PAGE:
Volusion CEO, Kevin Sproles, has provided a series of guest blogs (with reporting and photography by Kari Costanza and Jon Warren from World Vision) to wrap up our in depth look at The Volusion Foundation and our partnership with World Vision. Initially, we had planned on having a single summary post from Kevin (since he is so busy) but after he landed, we quickly realized that trying to fit all of the amazing stories he witnessed into a single post just wasn’t going to work. Below is the second of our four-part series. The first post can be found here.
Arriving at World Vision in Boset
On this trip we met with a number of inspiring individuals. While they all had an impact, I feel I need to make specific mention of Ayalew and Wubit of the Hope and Light Association.
Wubit from the “Hope and Light Association.”
The Hope and Light Association began in 2005 and is now 156 members strong. Hope and Light advocates minimizing the stigma associated with HIV by working with non-governmental organizations, such as World Vision, to assist people living with HIV and AIDS. One of the techniques they use to break through the fear associated with the virus is to hold candlelight vigils to unite people living with HIV with other community members. They also organize coffee ceremonies (an Ethiopian tradition) for the community to talk about HIV related issues.
One of its members is Metages Legesse. She was affected by these stigmas within the community when her husband died of AIDS in 2006. Her best friend gave into the pressure and abandoned her, leaving her feeling completely alone. “I thought about suicide,” she said. “My friends stigmatized me. I preferred to die.” But Metages continued to fight for the sake of her two sons. Through World Vision sponsorship, the family was offered food and financial assistance, but Metages had different plans. She asked World Vision to provide her with a cow instead of giving her monetary support. “The cow had two calves,” she says. “The cow gives me milk [and] I sell milk and butter. My children are well-fed now because of the milk.”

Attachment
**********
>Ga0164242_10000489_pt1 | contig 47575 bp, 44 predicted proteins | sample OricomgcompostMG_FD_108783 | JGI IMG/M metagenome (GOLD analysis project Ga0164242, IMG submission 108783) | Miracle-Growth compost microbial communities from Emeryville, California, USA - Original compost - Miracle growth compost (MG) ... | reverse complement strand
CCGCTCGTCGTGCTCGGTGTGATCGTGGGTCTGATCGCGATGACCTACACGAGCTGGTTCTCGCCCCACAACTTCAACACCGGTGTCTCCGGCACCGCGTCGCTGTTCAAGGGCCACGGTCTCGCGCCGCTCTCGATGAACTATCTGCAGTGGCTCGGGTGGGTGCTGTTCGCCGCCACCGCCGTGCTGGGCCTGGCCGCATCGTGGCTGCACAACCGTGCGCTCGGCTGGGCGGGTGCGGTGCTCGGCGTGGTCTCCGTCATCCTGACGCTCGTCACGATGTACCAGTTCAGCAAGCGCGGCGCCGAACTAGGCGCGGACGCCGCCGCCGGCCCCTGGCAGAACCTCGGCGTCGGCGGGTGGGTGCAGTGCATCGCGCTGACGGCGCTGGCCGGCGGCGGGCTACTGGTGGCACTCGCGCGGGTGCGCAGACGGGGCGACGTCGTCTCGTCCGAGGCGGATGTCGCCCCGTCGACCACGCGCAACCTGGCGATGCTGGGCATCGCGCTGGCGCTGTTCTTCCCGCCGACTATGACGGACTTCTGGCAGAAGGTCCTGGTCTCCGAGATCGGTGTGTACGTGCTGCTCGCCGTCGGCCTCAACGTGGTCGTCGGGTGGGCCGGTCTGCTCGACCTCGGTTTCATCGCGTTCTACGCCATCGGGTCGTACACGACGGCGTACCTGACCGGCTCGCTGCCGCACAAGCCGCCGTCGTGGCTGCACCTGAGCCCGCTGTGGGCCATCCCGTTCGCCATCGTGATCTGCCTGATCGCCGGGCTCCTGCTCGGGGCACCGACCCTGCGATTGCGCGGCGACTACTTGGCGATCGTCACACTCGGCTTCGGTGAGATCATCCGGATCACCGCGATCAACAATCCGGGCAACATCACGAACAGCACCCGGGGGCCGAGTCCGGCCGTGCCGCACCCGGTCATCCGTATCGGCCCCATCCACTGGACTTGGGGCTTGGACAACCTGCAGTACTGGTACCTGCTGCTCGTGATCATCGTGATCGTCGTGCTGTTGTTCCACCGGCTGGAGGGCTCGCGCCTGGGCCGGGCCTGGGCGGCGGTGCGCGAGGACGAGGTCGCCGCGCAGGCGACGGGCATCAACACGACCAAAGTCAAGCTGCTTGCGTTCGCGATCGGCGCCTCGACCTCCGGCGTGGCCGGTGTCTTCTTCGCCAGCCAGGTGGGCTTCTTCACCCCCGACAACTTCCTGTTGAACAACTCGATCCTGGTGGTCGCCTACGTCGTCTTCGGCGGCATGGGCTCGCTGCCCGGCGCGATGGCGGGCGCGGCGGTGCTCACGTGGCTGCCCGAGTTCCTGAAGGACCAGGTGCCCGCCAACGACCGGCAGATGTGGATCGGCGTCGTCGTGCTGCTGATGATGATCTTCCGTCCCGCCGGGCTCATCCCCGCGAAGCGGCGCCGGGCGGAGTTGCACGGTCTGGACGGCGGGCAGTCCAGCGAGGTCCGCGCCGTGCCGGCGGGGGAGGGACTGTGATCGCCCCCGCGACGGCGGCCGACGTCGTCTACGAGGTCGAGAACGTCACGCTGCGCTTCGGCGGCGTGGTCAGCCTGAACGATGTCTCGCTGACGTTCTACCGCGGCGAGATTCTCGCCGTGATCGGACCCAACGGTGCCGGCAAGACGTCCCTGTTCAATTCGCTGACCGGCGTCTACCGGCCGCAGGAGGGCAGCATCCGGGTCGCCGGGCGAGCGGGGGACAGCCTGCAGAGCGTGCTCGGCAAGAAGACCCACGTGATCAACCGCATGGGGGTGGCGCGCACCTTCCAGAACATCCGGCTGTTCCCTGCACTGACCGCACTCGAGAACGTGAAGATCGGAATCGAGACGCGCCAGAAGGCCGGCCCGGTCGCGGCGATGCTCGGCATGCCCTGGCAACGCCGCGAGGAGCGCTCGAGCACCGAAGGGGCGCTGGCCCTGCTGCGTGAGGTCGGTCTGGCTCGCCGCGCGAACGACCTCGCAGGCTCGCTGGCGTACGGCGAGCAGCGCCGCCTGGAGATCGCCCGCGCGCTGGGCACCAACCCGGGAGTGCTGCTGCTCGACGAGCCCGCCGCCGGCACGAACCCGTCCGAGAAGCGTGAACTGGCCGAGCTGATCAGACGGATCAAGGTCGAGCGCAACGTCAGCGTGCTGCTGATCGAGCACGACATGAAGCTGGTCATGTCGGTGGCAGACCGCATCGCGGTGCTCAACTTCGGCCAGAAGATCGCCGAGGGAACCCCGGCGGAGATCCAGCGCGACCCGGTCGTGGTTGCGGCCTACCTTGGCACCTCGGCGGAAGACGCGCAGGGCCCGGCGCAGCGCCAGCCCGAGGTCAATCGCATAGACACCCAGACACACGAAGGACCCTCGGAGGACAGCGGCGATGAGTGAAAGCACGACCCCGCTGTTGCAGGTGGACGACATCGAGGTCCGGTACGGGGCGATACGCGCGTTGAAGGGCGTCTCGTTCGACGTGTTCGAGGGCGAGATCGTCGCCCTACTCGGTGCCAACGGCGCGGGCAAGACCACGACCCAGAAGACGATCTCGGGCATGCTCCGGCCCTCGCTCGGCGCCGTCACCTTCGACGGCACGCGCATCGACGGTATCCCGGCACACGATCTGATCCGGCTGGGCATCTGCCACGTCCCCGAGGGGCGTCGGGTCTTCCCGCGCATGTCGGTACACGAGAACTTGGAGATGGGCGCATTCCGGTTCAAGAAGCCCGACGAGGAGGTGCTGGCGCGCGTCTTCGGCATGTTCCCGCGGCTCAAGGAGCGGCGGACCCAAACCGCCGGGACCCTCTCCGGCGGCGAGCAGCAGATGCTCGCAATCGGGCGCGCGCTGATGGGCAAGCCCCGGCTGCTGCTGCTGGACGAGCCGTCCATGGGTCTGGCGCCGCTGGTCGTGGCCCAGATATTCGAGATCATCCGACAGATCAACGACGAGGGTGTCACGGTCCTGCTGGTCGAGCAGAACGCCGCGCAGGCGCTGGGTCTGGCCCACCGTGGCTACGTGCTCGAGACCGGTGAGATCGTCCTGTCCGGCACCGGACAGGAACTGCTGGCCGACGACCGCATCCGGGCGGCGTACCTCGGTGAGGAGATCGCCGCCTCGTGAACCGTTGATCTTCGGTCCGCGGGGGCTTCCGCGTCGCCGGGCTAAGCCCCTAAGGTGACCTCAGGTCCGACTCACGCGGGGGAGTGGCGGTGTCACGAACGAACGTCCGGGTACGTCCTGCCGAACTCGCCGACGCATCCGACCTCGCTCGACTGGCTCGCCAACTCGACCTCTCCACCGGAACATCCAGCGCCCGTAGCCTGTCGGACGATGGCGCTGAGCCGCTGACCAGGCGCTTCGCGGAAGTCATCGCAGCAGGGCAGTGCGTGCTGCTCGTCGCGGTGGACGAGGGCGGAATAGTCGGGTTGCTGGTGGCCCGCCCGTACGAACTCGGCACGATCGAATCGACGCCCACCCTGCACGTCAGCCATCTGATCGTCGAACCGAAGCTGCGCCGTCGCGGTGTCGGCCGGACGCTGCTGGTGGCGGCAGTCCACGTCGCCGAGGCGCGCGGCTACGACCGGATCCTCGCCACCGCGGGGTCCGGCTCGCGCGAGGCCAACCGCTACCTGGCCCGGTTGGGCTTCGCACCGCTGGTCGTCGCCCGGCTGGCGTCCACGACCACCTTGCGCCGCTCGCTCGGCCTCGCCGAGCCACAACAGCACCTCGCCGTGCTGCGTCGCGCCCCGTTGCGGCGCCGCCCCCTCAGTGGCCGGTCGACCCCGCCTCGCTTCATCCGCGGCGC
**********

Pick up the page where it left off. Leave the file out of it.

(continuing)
Metages and her sons Dawit and Yonas.
Metages is now a member of the Community Care Coalition- a group trained by World Vision to care for people living with HIV and AIDS. Metages visits with 35 people living with HIV (15 of which are just children). And her friendship with her best friend? They reunited after a coffee ceremony at Hope and Light. “I was so happy because of her attitude change,” she says. Metages no longer has to live with the stigma that crippled her; in fact, she has been embraced by the community for her work with HIV infected families, and thanks in large part to the efforts of the Hope and Light Association and World Vision.